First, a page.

Graphics & Sound

The sprites used to represent monsters were very impressive for how early in the NES's lifespan this game was.  Big and detailed (especially Elementals) and without going nuts on the palette swapping like so many games had to do.  Battle animations are also sweet with a icon representation for each weapon in the game being shown as it is swung.  The outstanding music in the game has been pretty well established as being worthy of the title of classic.  A lot of the musical themes that pervade the Final Fantasy series got started right here.  Favourites would have to be the opening theme, Matoya's Cave, and the battle music.  The rest of the score is very strong and most pieces are very appropriate to the atmosphere of where the party is (town theme is particularily relaxing).  18/20

Gameplay

Gaining gold in the early game can be a small problem.  When a new town is visited, most magic spells will be too pricey initially.  Equipment is more affordable.  Once the party starts finding magic items in dungeons and selling off the less useful ones, gold starts to become obsolete.  Most fights give good gold amounts with certain foes giving tremendous amounts.  Lots of gold also to be found in dungeons in addition to magic items.  Other than in the beginning, characters will soon start finding better (or the same) items that are available at the shops and most money will be channelled into Heal Potions and purchasing spells.

This playthrough that I thought was going to be more difficult because of restricting level grinding still ended up being pretty easy.  A big part of it is that I've played it many times before (the last being about a decade ago) and a lot of information was retained.  It was still an enjoyable easy.  One of the advantages of an easy RPG is that the storyline is continually progressing.  There is a greater sense of urgency to quickly defeat the Fiends that I think would fade should the party slow down due to an ultra hard boss or unable to find a key artifact.  While I quite like this approach for linear RPGs, I would conversely find it unsavoury for a more sandbox-oriented game.  Final Fantasy plays out very much like a fantasy novel (though lacking understandably in dialogue) that gets more intriguing as the characters gain power and the plot unfolds.  14/20

Final Ranking:  71/100

August 10, 2011

Final Fantasy - End Game

*sigh*... Fine.  I guess we'll stop flying around and save the world.  Two more Fiends remain to be dispatched, Kraken (Water) and Tiamat (Air).  Both have a fetch quest to do before entering their base, just like the previous Elements.  First though is a side quest to upgrade our character classes.  The Dragon King Bahamut lives on an island which is only accessible with the (super sweet) airship.  He sends us on another fetch quest to the Castle of Ordeals to get what ends up being a rat's tail.  After he chows down (?) on that, we get digivolved to the higher classes.  In addition to sprite changes, the spellcasters get access to more powerful spells, the fighter (now a knight) gets access to some low level white spells (which I never used), and while the black belt (now grand master) didn't get magic, he started hitting for lots more damage.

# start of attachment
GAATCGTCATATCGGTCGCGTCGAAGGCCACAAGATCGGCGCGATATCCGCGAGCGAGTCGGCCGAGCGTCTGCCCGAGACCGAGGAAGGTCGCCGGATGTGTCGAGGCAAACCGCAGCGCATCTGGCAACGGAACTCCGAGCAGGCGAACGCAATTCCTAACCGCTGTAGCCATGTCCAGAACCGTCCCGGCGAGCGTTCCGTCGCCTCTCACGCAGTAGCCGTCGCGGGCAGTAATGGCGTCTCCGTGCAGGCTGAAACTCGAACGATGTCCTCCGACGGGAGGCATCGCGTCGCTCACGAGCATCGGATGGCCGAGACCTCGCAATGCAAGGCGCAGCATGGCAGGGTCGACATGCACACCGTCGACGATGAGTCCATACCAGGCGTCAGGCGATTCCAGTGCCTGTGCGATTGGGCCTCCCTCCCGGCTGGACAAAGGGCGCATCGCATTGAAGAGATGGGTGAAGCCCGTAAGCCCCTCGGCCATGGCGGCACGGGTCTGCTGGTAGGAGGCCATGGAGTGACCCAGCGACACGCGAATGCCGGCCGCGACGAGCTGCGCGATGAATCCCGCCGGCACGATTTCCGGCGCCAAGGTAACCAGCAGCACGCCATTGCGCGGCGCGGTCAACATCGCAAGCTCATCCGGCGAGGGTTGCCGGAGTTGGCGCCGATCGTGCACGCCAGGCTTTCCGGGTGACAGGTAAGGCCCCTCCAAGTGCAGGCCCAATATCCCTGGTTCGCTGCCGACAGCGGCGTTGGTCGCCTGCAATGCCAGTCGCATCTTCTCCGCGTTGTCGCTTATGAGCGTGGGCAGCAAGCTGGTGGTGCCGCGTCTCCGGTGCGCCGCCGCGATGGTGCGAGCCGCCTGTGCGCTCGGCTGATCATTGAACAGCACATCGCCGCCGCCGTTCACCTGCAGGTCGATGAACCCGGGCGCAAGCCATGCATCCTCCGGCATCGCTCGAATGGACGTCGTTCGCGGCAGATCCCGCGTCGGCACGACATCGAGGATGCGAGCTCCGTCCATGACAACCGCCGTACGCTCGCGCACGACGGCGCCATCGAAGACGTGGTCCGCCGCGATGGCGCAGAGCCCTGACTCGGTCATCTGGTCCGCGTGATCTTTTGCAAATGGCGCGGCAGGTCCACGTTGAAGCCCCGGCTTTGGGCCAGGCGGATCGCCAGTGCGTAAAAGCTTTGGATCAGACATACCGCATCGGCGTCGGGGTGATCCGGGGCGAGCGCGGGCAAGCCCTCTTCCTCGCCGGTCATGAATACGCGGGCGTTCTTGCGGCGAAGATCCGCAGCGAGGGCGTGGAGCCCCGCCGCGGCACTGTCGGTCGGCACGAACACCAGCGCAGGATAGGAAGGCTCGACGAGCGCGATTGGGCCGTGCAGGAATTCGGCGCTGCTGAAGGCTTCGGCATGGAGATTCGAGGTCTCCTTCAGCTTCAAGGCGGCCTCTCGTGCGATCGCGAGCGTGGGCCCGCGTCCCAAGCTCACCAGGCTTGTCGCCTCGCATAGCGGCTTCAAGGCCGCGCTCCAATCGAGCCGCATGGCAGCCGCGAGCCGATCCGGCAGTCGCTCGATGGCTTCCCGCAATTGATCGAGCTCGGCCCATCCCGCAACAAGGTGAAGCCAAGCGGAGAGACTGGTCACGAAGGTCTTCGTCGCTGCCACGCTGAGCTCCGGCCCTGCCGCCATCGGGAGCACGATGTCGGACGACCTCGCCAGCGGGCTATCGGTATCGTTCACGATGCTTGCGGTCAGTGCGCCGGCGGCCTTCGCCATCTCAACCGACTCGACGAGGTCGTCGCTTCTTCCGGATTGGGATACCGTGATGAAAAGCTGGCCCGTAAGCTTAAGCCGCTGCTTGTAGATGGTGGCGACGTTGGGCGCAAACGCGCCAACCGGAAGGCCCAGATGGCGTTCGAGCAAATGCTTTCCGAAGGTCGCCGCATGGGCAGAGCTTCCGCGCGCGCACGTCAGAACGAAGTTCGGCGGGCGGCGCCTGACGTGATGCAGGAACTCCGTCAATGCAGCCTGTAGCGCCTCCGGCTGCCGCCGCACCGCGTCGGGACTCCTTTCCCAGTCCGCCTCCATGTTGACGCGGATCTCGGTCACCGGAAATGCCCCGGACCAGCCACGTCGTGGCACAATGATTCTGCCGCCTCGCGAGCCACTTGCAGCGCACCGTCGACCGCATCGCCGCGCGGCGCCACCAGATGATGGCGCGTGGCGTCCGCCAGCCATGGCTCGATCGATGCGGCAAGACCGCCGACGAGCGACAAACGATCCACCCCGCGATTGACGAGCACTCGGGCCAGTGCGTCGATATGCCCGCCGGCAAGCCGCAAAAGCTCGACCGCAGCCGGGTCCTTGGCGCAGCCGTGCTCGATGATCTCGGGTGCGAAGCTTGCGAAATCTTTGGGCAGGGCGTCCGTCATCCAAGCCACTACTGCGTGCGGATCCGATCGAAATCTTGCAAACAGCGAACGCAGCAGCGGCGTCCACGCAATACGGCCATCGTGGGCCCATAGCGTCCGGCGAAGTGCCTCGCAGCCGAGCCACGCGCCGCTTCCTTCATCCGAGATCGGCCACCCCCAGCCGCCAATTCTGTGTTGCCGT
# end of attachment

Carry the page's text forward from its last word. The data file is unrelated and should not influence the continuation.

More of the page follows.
We's all growed up.

Around this time, the party started accumulating flavour items.  These are weapons and armours that have a special ability that can be invoked in combat.  Most of the items duplicate one of the white or black spell effects.  Since the items have infinite charges in them, they made the White and Black Mages a lot more useful in the minor combats where we don't want to waste Magic Points.  This is something that was sorely missing from Ultima: Exodus.  It really adds to the pleasure of seeking out all the nooks and crannies in the dungeons to find every last chest.  Diving down to the Kraken's lair was made all the easier due to these items.

Calamari coming up in two turns.

By far the item that was worked the most was the Healing staff wielded by Luna.  This casts a low level Heal spell which cures a few Hit Points for each member of the group.  It was critical in saving on using Heal Potions as we descended into the depths.  The tower in which Tiamat sits and broods was a piece of cake as was Tiamat herself.

The first Element to last more than two rounds.

Now that all the orbs are a-shinin', it's time to go back to Garland's castle and go 2000 years into the past to stop Chaos.  End Boss Chaos is all the Elements combined in a whirling maelstrom of raw elemental energy.  It totally lasted more than three rounds so I was quite proud of it even after I Masamune'd it right in its stupid face.

Luna's flippin' the bird.

After Chaos crumbles into a billion pixels, the flow of time loops every 2000 years was restored or balanced or something.  I dunno.  They kinda lost me when the time traveling was thrown in at the end.  Final Fantasy is certainly deserving of the praise it receives and has aged fairly well.  It set the gold standard in so many aspects of RPGs which I'm sure I'll be gushing over when the ranking is completed.




August 07, 2011

Final Fantasy - Two Down. Two To Go.

It turns out that Astos had been in disguise and sent us to retrieve the Crown from the Marsh Cave.  He was tickled pink when we brought it back to him.  Showing his true colours, he quickly engaged us in combat.  Perhaps it was the levels and items we gained while in the Marsh Cave or maybe it was that the Crown didn't have any special powers but Astos didn't last long.  Maybe if, instead of sitting on his ass in an empty castle (oh, sorry, there are bats), he did a push up or three, he would have had a chance.

The party prepares for his pummeling.